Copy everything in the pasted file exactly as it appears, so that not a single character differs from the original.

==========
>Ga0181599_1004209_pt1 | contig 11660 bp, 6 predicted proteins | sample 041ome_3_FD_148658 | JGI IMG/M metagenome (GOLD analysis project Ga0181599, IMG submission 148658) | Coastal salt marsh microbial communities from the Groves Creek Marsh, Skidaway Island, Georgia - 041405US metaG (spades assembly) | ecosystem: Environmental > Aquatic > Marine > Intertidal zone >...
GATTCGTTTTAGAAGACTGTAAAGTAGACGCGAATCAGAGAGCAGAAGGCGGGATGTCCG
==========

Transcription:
>Ga0181599_1004209_pt1 | contig 11660 bp, 6 predicted proteins | sample 041ome_3_FD_148658 | JGI IMG/M metagenome (GOLD analysis project Ga0181599, IMG submission 148658) | Coastal salt marsh microbial communities from the Groves Creek Marsh, Skidaway Island, Georgia - 041405US metaG (spades assembly) | ecosystem: Environmental > Aquatic > Marine > Intertidal zone >...
GATTCGTTTTAGAAGACTGTAAAGTAGACGCGAATCAGAGAGCAGAAGGCGGGATGTCCG